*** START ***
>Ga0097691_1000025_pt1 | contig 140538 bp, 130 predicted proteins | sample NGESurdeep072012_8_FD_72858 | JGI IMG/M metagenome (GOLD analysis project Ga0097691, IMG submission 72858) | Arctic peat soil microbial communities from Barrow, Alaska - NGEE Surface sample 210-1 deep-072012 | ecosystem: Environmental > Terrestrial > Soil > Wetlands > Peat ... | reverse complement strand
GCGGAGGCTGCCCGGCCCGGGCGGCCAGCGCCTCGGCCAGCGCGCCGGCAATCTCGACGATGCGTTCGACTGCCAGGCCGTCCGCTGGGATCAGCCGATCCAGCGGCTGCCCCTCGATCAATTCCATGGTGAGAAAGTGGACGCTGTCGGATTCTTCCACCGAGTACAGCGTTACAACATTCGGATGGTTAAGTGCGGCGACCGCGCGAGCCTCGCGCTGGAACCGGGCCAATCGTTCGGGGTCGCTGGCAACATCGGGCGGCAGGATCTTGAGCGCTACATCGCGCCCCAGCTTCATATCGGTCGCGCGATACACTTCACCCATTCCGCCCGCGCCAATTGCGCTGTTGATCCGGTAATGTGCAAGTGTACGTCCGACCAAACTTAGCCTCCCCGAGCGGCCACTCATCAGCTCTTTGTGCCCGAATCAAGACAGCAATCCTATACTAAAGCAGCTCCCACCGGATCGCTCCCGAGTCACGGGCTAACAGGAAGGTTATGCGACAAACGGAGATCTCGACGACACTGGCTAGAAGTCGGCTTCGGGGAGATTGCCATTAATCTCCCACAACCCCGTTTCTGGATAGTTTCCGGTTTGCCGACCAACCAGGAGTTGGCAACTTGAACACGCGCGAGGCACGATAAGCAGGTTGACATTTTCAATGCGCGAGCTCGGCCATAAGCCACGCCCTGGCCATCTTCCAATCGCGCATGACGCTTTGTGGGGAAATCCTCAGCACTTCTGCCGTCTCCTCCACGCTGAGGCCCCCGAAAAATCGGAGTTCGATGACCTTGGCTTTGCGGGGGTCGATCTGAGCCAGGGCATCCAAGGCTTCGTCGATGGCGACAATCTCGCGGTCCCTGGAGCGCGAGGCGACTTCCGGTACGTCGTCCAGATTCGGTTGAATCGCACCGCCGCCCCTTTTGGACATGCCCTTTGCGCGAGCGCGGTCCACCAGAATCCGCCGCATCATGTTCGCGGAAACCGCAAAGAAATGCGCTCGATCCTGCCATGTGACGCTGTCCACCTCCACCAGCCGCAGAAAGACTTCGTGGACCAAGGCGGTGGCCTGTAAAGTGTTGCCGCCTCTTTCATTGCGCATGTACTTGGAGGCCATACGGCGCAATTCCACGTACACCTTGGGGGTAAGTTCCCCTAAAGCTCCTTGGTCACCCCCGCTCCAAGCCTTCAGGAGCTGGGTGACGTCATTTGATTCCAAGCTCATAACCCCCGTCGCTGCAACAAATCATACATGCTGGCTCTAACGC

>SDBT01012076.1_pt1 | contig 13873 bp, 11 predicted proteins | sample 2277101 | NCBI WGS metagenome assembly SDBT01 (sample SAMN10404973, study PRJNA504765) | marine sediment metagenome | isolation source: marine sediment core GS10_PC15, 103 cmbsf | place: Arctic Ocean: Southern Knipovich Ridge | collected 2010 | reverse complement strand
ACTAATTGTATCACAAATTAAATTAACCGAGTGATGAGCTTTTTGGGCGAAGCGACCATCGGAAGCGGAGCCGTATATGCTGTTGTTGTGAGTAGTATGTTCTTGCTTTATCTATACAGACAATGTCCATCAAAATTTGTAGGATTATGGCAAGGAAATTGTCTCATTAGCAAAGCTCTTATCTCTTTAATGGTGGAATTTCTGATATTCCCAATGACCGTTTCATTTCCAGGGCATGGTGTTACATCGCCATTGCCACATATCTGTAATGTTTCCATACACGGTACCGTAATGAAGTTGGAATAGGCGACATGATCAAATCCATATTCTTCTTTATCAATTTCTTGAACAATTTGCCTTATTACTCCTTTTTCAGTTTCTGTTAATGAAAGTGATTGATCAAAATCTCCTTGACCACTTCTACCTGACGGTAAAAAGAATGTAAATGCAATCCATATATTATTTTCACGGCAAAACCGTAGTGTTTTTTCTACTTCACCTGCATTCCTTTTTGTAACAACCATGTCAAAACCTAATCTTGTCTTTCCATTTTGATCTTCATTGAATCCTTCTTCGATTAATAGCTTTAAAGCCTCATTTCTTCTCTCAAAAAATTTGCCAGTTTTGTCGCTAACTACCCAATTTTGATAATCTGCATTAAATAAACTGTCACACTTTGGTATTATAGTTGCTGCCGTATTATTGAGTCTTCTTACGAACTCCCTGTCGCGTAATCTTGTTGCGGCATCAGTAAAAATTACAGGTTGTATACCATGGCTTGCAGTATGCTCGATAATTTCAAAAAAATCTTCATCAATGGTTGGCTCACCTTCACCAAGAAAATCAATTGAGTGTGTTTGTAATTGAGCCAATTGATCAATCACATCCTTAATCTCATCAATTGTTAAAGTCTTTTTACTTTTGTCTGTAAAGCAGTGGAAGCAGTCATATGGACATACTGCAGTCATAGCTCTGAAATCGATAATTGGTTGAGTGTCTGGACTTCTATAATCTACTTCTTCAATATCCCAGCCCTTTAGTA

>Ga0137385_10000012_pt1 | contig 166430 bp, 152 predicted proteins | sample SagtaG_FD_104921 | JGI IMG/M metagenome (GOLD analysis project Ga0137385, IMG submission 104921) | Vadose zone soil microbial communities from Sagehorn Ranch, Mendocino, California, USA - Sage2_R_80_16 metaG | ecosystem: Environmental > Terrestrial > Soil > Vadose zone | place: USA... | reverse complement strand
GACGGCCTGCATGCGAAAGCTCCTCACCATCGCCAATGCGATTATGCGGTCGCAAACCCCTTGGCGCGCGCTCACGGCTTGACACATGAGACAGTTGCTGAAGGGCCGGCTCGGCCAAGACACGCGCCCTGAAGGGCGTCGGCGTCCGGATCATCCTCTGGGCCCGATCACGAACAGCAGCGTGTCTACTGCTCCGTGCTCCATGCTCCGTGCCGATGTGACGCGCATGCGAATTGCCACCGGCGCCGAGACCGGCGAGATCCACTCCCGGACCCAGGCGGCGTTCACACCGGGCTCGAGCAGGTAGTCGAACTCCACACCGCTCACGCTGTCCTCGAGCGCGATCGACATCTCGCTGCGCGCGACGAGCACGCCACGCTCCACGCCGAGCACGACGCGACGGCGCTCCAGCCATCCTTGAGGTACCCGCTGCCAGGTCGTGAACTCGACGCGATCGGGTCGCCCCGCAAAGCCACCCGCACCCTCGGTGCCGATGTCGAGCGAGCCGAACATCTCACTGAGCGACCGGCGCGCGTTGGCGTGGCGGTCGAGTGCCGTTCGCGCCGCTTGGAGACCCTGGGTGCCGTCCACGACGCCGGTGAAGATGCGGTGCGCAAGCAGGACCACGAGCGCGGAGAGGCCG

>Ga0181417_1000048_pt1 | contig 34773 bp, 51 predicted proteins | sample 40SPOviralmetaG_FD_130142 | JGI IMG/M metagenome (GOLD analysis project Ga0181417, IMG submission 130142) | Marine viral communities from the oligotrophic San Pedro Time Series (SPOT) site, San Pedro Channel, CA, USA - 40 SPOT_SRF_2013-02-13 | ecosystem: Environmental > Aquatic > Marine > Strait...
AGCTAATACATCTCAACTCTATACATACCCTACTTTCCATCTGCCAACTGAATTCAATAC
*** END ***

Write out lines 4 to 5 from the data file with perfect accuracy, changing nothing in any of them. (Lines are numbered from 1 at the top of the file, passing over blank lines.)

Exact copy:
ACTAATTGTATCACAAATTAAATTAACCGAGTGATGAGCTTTTTGGGCGAAGCGACCATCGGAAGCGGAGCCGTATATGCTGTTGTTGTGAGTAGTATGTTCTTGCTTTATCTATACAGACAATGTCCATCAAAATTTGTAGGATTATGGCAAGGAAATTGTCTCATTAGCAAAGCTCTTATCTCTTTAATGGTGGAATTTCTGATATTCCCAATGACCGTTTCATTTCCAGGGCATGGTGTTACATCGCCATTGCCACATATCTGTAATGTTTCCATACACGGTACCGTAATGAAGTTGGAATAGGCGACATGATCAAATCCATATTCTTCTTTATCAATTTCTTGAACAATTTGCCTTATTACTCCTTTTTCAGTTTCTGTTAATGAAAGTGATTGATCAAAATCTCCTTGACCACTTCTACCTGACGGTAAAAAGAATGTAAATGCAATCCATATATTATTTTCACGGCAAAACCGTAGTGTTTTTTCTACTTCACCTGCATTCCTTTTTGTAACAACCATGTCAAAACCTAATCTTGTCTTTCCATTTTGATCTTCATTGAATCCTTCTTCGATTAATAGCTTTAAAGCCTCATTTCTTCTCTCAAAAAATTTGCCAGTTTTGTCGCTAACTACCCAATTTTGATAATCTGCATTAAATAAACTGTCACACTTTGGTATTATAGTTGCTGCCGTATTATTGAGTCTTCTTACGAACTCCCTGTCGCGTAATCTTGTTGCGGCATCAGTAAAAATTACAGGTTGTATACCATGGCTTGCAGTATGCTCGATAATTTCAAAAAAATCTTCATCAATGGTTGGCTCACCTTCACCAAGAAAATCAATTGAGTGTGTTTGTAATTGAGCCAATTGATCAATCACATCCTTAATCTCATCAATTGTTAAAGTCTTTTTACTTTTGTCTGTAAAGCAGTGGAAGCAGTCATATGGACATACTGCAGTCATAGCTCTGAAATCGATAATTGGTTGAGTGTCTGGACTTCTATAATCTACTTCTTCAATATCCCAGCCCTTTAGTA

>Ga0137385_10000012_pt1 | contig 166430 bp, 152 predicted proteins | sample SagtaG_FD_104921 | JGI IMG/M metagenome (GOLD analysis project Ga0137385, IMG submission 104921) | Vadose zone soil microbial communities from Sagehorn Ranch, Mendocino, California, USA - Sage2_R_80_16 metaG | ecosystem: Environmental > Terrestrial > Soil > Vadose zone | place: USA... | reverse complement strand